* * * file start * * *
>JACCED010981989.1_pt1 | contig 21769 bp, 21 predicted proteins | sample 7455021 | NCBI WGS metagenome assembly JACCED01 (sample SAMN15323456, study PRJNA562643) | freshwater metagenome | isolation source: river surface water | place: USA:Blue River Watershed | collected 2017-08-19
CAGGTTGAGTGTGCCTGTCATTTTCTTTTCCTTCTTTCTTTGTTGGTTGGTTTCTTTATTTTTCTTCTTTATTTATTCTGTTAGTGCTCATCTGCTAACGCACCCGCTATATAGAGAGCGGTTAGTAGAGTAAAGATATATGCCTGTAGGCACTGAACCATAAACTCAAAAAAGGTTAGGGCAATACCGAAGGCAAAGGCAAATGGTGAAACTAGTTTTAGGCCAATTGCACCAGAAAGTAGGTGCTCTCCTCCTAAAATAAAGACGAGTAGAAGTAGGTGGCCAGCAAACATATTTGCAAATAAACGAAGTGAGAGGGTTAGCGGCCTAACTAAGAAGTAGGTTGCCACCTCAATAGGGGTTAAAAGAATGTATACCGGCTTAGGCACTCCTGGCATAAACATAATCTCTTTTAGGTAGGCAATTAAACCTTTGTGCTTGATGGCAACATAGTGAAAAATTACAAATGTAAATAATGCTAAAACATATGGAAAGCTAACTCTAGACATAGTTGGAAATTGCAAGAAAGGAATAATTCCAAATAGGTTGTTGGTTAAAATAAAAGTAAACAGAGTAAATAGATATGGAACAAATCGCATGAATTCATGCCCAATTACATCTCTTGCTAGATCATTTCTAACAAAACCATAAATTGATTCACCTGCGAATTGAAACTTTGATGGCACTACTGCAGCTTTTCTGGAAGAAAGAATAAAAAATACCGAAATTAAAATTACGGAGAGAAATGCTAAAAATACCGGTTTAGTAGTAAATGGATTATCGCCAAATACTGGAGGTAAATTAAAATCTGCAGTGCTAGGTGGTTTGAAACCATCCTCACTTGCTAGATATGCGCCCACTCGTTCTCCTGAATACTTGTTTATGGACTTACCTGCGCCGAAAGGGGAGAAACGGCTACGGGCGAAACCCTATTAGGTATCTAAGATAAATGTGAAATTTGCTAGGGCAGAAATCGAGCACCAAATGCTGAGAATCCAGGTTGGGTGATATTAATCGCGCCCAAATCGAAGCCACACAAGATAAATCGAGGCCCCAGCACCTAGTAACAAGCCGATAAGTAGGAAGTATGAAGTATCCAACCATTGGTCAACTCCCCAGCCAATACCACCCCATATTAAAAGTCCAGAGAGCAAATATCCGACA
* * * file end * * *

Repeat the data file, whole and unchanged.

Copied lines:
>JACCED010981989.1_pt1 | contig 21769 bp, 21 predicted proteins | sample 7455021 | NCBI WGS metagenome assembly JACCED01 (sample SAMN15323456, study PRJNA562643) | freshwater metagenome | isolation source: river surface water | place: USA:Blue River Watershed | collected 2017-08-19
CAGGTTGAGTGTGCCTGTCATTTTCTTTTCCTTCTTTCTTTGTTGGTTGGTTTCTTTATTTTTCTTCTTTATTTATTCTGTTAGTGCTCATCTGCTAACGCACCCGCTATATAGAGAGCGGTTAGTAGAGTAAAGATATATGCCTGTAGGCACTGAACCATAAACTCAAAAAAGGTTAGGGCAATACCGAAGGCAAAGGCAAATGGTGAAACTAGTTTTAGGCCAATTGCACCAGAAAGTAGGTGCTCTCCTCCTAAAATAAAGACGAGTAGAAGTAGGTGGCCAGCAAACATATTTGCAAATAAACGAAGTGAGAGGGTTAGCGGCCTAACTAAGAAGTAGGTTGCCACCTCAATAGGGGTTAAAAGAATGTATACCGGCTTAGGCACTCCTGGCATAAACATAATCTCTTTTAGGTAGGCAATTAAACCTTTGTGCTTGATGGCAACATAGTGAAAAATTACAAATGTAAATAATGCTAAAACATATGGAAAGCTAACTCTAGACATAGTTGGAAATTGCAAGAAAGGAATAATTCCAAATAGGTTGTTGGTTAAAATAAAAGTAAACAGAGTAAATAGATATGGAACAAATCGCATGAATTCATGCCCAATTACATCTCTTGCTAGATCATTTCTAACAAAACCATAAATTGATTCACCTGCGAATTGAAACTTTGATGGCACTACTGCAGCTTTTCTGGAAGAAAGAATAAAAAATACCGAAATTAAAATTACGGAGAGAAATGCTAAAAATACCGGTTTAGTAGTAAATGGATTATCGCCAAATACTGGAGGTAAATTAAAATCTGCAGTGCTAGGTGGTTTGAAACCATCCTCACTTGCTAGATATGCGCCCACTCGTTCTCCTGAATACTTGTTTATGGACTTACCTGCGCCGAAAGGGGAGAAACGGCTACGGGCGAAACCCTATTAGGTATCTAAGATAAATGTGAAATTTGCTAGGGCAGAAATCGAGCACCAAATGCTGAGAATCCAGGTTGGGTGATATTAATCGCGCCCAAATCGAAGCCACACAAGATAAATCGAGGCCCCAGCACCTAGTAACAAGCCGATAAGTAGGAAGTATGAAGTATCCAACCATTGGTCAACTCCCCAGCCAATACCACCCCATATTAAAAGTCCAGAGAGCAAATATCCGACA